Youth disconnection during the COVID-19 pandemic

Mark Borgschulte, Yuci Chen

Research output: Contribution to journalArticlepeer-review


We estimate a model of labor market transitions to understand the surge in youth disconnection and subsequent decline in school enrollment that occurred over the course of the COVID-19 pandemic. We highlight three observations. First, the collapse in full-time work during the spring of 2020 drove the rise in disconnection; however, in addition to the large number of young people becoming disconnected from full-time employment, the transition into full-time work also became more challenging. While transitions to full-time work from full-time work fell by 14 percent, transitions from part-time work and school fell by 43 percent and 28 percent, respectively. Second, transitions from full-time work and school into disconnection remain elevated through 2021 even as the unemployment rate reached historic lows. Finally, comparing the pandemic labor market transitions to the Great Recession, school no longer works as a safe harbor for those who are already enrolled: the surge in persistence in schooling that occurred during the Great Recession is not observed during the pandemic. These compositional changes illustrate the value of measurement of the youth labor market that goes beyond the unemployment rate.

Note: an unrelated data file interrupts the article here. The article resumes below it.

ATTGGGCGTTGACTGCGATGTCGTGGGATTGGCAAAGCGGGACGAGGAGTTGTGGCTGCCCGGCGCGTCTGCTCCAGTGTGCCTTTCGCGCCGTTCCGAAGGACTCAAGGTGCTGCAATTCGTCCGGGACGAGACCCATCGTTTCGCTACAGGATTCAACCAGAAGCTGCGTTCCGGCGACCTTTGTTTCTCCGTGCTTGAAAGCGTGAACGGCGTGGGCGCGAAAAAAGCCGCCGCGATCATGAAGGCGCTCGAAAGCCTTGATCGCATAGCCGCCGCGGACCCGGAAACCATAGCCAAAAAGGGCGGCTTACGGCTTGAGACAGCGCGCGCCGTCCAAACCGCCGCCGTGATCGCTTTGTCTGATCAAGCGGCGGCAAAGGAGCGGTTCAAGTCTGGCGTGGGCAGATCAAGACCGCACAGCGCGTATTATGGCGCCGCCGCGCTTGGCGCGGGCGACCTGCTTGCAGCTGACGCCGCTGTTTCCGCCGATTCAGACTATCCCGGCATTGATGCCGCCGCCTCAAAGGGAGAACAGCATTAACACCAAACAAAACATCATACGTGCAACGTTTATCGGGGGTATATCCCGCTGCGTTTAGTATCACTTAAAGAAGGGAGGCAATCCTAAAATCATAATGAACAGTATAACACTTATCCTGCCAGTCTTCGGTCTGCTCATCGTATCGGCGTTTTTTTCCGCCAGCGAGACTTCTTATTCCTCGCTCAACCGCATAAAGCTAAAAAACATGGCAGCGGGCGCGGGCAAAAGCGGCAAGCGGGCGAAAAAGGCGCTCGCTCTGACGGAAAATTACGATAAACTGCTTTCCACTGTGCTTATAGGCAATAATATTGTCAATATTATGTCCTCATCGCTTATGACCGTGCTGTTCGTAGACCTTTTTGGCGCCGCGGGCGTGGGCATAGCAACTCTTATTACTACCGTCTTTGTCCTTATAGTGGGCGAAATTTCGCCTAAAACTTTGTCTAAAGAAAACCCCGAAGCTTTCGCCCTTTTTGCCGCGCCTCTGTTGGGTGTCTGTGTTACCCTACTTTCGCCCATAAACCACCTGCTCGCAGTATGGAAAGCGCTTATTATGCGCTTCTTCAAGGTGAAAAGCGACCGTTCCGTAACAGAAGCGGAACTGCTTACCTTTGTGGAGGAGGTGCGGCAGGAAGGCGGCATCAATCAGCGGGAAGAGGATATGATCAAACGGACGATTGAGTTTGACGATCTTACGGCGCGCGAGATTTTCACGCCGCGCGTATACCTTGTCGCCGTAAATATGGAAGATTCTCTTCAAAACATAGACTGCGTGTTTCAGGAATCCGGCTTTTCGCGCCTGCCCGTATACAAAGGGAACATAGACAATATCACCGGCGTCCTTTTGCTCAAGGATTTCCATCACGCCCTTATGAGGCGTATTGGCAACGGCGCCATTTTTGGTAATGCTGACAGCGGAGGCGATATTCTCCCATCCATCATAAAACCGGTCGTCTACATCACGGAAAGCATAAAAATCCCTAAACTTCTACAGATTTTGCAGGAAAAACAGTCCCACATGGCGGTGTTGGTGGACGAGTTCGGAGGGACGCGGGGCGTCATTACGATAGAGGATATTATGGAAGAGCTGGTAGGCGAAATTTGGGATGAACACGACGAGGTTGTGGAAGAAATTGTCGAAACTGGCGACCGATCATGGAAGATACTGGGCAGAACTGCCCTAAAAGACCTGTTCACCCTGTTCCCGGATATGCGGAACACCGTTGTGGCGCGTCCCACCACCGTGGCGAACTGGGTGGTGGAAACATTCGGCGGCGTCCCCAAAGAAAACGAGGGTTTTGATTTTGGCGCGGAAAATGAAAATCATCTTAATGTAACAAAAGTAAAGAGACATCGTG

Original languageEnglish (US)
Article number102241
JournalLabour Economics
StatePublished - Oct 2022


  • COVID-19
  • Youth disconnection
  • Youth labor market

ASJC Scopus subject areas

  • Economics and Econometrics
  • Organizational Behavior and Human Resource Management


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